What's the difference between dragonflies and damselflies

Dragonflies and damselflies: unravelling the fascinating differences

Nature's intricate tapestry often presents us with captivating wonders, such as the enchanting world of dragonflies and damselflies. These delicate creatures, with their gossamer wings and graceful flight, can be found near ponds and water bodies. Pictured above is one of the thousands of slender blue, what I assumed were dragonflies, that flit around the pond field at this time of year. It's June, in case you're reading this in the future - hello person from the future! I did some research and discovered that they are in fact damselflies. So, I decided to do a deep dive into the remarkable distinction between dragonflies and damselflies, exploring their characteristics, habitats, and the damselflies' life cycle. 

Dragonflies and damselflies: a comparative overview

Dragonflies and damselflies both belong to the order Odonata, but they differ in several key aspects. Understanding these differences will help you identify and appreciate their unique traits. While both insects are known for their ability to hover, fly with agility, and capture prey mid-air, there are distinct features that set them apart.

Body Shape and Posture:

  1. One of the primary distinctions lies in their body shape and posture. Dragonflies have robust bodies and a noticeably broader appearance. When at rest, they hold their wings outstretched horizontally, resembling miniature aeroplanes or helicopters. In contrast, damselflies have a more slender, delicate physique. They fold their wings vertically above their bodies, creating a narrow silhouette.

Wing Shape and Veins:

  1. The wings of dragonflies and damselflies also exhibit distinct characteristics. Dragonfly wings are broad, transparent, and slightly shorter than their bodies. They possess a complex network of veins that often appear visibly thick and intricate. On the other hand, damselfly wings are narrower and elongated. Their veins are generally thinner and less pronounced.

Eye Placement and Shape:

  1. Another fascinating aspect to observe is the positioning and shape of their eyes. Dragonflies have eyes that are set wide apart on their heads, providing a near-360-degree field of vision. Their eyes are typically large, spherical, and often brightly coloured. In contrast, damselflies' eyes are relatively smaller and situated closer together on their heads. They usually have an oval shape, offering a more forward-focused vision.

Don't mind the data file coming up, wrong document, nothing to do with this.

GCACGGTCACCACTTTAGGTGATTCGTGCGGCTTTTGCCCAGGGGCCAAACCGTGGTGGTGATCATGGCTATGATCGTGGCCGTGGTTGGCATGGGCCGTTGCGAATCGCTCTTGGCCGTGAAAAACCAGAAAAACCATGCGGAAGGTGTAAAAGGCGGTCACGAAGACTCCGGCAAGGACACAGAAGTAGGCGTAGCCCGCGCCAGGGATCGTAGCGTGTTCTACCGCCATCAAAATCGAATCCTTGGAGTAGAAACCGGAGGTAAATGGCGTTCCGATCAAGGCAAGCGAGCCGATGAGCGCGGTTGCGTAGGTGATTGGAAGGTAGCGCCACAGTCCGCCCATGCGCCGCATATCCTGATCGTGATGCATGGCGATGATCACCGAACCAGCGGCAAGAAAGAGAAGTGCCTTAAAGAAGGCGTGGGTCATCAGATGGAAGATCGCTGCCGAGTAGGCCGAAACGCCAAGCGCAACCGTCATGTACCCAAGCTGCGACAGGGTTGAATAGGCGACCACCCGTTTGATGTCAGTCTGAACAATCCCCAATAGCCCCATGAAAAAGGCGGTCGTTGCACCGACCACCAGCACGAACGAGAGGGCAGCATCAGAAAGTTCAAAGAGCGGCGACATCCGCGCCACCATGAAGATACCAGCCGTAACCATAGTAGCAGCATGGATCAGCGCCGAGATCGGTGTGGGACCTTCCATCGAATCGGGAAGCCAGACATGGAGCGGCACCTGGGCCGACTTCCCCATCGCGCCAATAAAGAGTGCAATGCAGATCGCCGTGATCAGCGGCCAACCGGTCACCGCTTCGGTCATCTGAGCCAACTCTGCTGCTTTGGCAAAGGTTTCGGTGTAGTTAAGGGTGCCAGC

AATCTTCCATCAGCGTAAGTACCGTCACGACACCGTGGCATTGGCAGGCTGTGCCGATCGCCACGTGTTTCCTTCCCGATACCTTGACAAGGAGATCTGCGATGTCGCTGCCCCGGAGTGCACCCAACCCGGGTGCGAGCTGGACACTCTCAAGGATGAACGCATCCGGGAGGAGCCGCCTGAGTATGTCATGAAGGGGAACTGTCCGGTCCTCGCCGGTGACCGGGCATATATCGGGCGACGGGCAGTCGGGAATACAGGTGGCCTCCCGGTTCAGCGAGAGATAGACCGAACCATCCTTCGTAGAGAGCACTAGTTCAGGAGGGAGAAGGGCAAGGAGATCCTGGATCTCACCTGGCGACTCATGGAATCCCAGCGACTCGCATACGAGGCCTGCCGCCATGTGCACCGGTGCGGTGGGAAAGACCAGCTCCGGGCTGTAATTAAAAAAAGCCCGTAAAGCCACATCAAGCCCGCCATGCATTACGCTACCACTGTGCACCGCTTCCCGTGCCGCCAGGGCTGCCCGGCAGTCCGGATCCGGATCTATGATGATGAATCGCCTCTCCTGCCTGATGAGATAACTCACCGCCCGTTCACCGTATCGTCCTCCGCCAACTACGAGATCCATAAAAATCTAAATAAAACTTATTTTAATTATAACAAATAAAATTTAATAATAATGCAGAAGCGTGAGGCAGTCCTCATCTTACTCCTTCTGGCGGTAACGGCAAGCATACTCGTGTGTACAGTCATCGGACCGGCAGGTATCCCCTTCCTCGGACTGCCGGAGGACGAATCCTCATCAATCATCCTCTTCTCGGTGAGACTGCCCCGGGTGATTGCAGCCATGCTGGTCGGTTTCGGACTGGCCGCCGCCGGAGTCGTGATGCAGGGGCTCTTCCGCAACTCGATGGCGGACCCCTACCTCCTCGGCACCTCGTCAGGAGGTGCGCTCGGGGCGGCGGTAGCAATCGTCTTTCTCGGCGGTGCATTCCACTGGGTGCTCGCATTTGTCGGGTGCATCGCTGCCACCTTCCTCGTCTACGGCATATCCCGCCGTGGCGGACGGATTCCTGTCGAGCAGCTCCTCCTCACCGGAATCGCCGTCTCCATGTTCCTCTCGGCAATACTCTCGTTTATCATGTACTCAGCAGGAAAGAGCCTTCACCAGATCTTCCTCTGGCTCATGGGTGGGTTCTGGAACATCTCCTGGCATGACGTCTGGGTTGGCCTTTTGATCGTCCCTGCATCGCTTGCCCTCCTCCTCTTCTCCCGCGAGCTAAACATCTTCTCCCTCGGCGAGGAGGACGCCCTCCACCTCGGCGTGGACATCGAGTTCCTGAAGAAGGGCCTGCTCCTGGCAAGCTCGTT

The lifecycle of damselflies

Now, let's dive into the mesmerising lifecycle of damselflies, which I've had the privilege to witness firsthand in the pond.

Egg Stage:

  1. The life cycle of damselflies begins when females deposit their eggs near or in aquatic vegetation. These eggs are often attached to plants or submerged objects. The eggs incubate and develop underwater, protected from potential predators.

Larval Stage:

  1. From the eggs hatch nymphs, also known as larvae. The nymphs are aquatic creatures and spend their time hidden among vegetation or debris in the water. They undergo a series of moults as they grow, shedding their exoskeletons to accommodate their increasing size. Damselfly nymphs are recognisable by their elongated bodies, six legs, and external gills located at the end of their abdomen.


  1. After several moults, the nymphs undergo a remarkable transformation known as emergence. They climb out of the water onto a sturdy stem or leaf, where their exoskeleton splits open, and the adult damselfly emerges. This process can be observed as the exuviae (the shed exoskeleton) remains attached to the plant, serving as a testament to the damselfly's metamorphosis.

Adult Stage:

  1. As the newly emerged damselfly's wings expand and dry, it undergoes a dramatic physical change. The dull colours of the nymph transform into vibrant hues, revealing their adult form. Once their wings are fully functional, they take flight, joining their fellow damselflies in search of mates and establishing territories near water sources.

And there we have it, the reason my neighbours think I've lost my mind. I love following them around, watching how they interact with the world and each other. Capturing them on video is extremely difficult as they are so slender and insanely quick. You've just got to put the phone away and take a minute to enjoy their show in real life.

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